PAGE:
I have a time series $x_t\in\mathbb{R}^n$ where $t=1,\dots T$. For some $t$, I have also a message which is a piece of text, i.e. sequence of characters of unspecified length. I assume that the messages provide some information about the time series.

My goal is to obtain a precise model of $x$, taking advantage of both past $x$ values and messages.

How to do it? What is the best model?

I am considering recurrent neural networks in tensorflow. How would you model and train this problem?

My thoughts so far (brute force a little bit): to define a RNN with $n$ inputs, primarily for $x$. I intend to use it for "reading" all the history. That means when a message is received at time $t$, I split it into $n$-tuples of characters and I use them as input to the network. All inputs normalized, last $n$-tuple may be prolonged by blank characters if needed.

  • $\begingroup$ Can you say a little more about the structure (if any) of the messages? E.g. are there a small number of possible, pre-determined messages, a fixed format with minor individual variations, or is each message completely unique? Do they have a constant, or at least known maximum length? Do you need to parse the whole message, or is there a pre-determined way to extract out the relevant, unique pieces? $\endgroup$ – user20160 Jul 13 '17 at 8:12
  • $\begingroup$ The messages contain general comments in English. They may contain some quantitative and qualitative information, some sentiment but there's nothing obviously systematic about them. $\endgroup$ – Karel Macek Jul 18 '17 at 12:54
  • $\begingroup$ Can you give a toy example of your data? $\endgroup$ – user0 Jul 18 '17 at 20:47
  • $\begingroup$ What do your targets look like? Is there one at each time step t, or are you trying to process a sequence of x and then get an output? Also about how long are your messages? I have an idea but it may struggle on longer messages. $\endgroup$ – Frobot Jul 18 '17 at 21:59
  • $\begingroup$ The message is typically (97%) shorter than 300 characters. The maximum length is about 1000. The target is to predict next 10 steps of $x$. $\endgroup$ – Karel Macek Jul 19 '17 at 10:55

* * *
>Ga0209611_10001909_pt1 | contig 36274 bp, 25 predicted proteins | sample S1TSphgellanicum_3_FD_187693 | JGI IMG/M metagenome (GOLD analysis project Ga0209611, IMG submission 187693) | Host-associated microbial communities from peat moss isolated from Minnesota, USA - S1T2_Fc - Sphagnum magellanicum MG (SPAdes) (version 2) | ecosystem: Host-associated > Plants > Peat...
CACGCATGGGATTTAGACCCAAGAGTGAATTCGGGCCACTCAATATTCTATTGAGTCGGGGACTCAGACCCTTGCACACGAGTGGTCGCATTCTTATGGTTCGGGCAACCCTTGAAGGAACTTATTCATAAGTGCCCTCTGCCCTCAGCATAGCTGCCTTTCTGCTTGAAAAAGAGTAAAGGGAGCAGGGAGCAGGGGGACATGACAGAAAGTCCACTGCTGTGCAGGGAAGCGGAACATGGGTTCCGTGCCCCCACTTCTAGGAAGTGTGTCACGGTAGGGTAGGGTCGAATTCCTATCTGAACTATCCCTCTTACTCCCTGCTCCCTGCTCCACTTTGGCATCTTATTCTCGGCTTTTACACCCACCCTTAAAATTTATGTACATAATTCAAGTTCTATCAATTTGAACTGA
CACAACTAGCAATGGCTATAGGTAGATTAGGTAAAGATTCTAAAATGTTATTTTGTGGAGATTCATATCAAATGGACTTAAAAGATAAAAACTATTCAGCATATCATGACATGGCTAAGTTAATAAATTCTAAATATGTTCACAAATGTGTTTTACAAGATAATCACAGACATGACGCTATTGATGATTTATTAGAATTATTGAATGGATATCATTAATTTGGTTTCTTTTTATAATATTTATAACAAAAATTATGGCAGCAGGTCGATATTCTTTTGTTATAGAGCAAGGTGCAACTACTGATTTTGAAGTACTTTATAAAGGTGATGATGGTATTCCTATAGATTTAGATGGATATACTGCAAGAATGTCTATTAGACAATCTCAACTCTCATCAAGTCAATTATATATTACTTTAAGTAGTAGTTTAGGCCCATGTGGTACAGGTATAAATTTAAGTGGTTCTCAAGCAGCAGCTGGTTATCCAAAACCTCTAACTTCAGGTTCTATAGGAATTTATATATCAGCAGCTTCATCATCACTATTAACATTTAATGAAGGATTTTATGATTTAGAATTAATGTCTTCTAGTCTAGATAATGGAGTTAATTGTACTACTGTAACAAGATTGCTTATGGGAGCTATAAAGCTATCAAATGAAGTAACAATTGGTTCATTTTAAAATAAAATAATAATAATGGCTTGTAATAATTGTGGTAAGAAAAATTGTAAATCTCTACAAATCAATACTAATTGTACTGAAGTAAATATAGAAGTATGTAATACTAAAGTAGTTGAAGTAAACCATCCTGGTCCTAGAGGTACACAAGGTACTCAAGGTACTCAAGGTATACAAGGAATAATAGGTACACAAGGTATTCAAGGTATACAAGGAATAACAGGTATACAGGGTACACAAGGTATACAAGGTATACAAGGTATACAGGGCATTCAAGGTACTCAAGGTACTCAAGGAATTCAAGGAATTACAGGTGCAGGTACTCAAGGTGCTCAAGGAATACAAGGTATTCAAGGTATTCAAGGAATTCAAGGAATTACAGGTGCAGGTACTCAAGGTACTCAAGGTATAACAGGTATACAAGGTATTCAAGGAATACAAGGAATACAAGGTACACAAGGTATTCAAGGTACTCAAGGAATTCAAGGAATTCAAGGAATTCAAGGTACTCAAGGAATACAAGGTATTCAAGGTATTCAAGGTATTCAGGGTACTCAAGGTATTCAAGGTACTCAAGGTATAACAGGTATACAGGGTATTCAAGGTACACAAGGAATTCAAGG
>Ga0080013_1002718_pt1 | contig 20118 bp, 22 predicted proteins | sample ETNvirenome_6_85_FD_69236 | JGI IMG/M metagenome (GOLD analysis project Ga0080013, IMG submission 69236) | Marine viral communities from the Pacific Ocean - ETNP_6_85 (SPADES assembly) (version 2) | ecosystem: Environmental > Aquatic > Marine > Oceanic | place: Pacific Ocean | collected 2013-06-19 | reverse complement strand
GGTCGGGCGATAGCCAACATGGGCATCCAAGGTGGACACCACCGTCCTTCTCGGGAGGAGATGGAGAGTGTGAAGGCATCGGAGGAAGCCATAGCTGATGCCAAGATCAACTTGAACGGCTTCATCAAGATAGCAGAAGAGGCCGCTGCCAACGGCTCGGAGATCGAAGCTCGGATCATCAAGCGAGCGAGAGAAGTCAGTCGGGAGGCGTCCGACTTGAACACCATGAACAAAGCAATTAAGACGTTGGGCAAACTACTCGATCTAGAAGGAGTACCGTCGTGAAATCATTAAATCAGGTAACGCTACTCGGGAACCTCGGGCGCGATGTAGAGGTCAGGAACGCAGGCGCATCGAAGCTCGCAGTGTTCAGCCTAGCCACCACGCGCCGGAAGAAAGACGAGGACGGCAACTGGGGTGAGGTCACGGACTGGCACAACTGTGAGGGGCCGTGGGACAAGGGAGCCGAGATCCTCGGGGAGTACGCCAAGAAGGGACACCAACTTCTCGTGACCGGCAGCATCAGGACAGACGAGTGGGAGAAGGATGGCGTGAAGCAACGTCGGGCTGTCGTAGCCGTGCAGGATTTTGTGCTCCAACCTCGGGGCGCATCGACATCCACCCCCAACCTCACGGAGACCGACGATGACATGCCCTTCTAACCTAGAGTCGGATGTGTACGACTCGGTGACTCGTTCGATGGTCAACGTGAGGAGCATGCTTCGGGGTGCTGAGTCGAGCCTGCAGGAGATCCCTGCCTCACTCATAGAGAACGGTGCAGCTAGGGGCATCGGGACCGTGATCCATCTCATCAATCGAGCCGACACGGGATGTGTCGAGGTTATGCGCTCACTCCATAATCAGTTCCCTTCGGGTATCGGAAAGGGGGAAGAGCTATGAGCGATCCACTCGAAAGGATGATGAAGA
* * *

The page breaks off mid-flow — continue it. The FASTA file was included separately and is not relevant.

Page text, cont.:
Here is an idea, you could have two RNNs, one that models the sequence of $x$ (RNN A) and another that models the sequence of tokens (words, n-grams) of the message (RNN B).

Then for RNN A, before outputting the next value of $x$ you concatenate its output with the output RNN B and pass them both as features to a fully connected layer.

Here is a crude drawing of what I mean: enter image description here This way the next predicted value of $x$ will take into consideration both previous values of $x$ and the message received at that time. If you don't receive a message at all times I would just have a message with the blank token as input for those times. I don't know if this has been done before, if it works or how computationally feasible it is, but it sounds like a fun architecture to implement in tensorflow.

Here is some tensorflow pseudo code inspired by this tutorial that uses LSTMs (an extension of the RNN):

rnn_a = tf.contrib.rnn.BasicLSTMCell(lstm_size)
rnn_b = tf.contrib.rnn.BasicLSTMCell(lstm_size)
# Initial state of the LSTM memory.
state_a = tf.zeros([batch_size, lstm.state_size])
state_b = tf.zeros([batch_size, lstm.state_size])
probabilities = []
loss = 0.0
# also here you should initialize the weights and biases of the fully connected layer
for x in time_series:
    for token in message:
        output_b, state_b = rnn_b(token, state_b)
    output_a, state_a = rnn_a(x, state_a)
    #fully connected layer
    predicted_x = tf.concat(output_a, output_b) * weights + biases
    # target_x should be the next x in the time series
    loss += loss_function(predicted_x, target_x)

Note that this is just pseudo code and won't work on its own and there are probably better ways of doing it, but you can get the general idea. I strongly recommend you read through the tutorial I mentioned, and if you've never implemented an RNN or used tensorflow before maybe try something simpler first to get acquainted with the technology.

  • $\begingroup$ Thank you. Could you please add a little bit more information about the way how to implement it in tensorflow? $\endgroup$ – Karel Macek Jul 20 '17 at 5:09
  • $\begingroup$ I added some tensorflow pseudo code to the answer, I hope it helps! $\endgroup$ – Miguel Jul 20 '17 at 8:57
  • $\begingroup$ This was the idea I had also. Probably your best bet $\endgroup$ – Frobot Jul 23 '17 at 19:36

Your Answer

By clicking “Post Your Answer”, you agree to our terms of service, privacy policy and cookie policy

Not the answer you're looking for? Browse other questions tagged or ask your own question.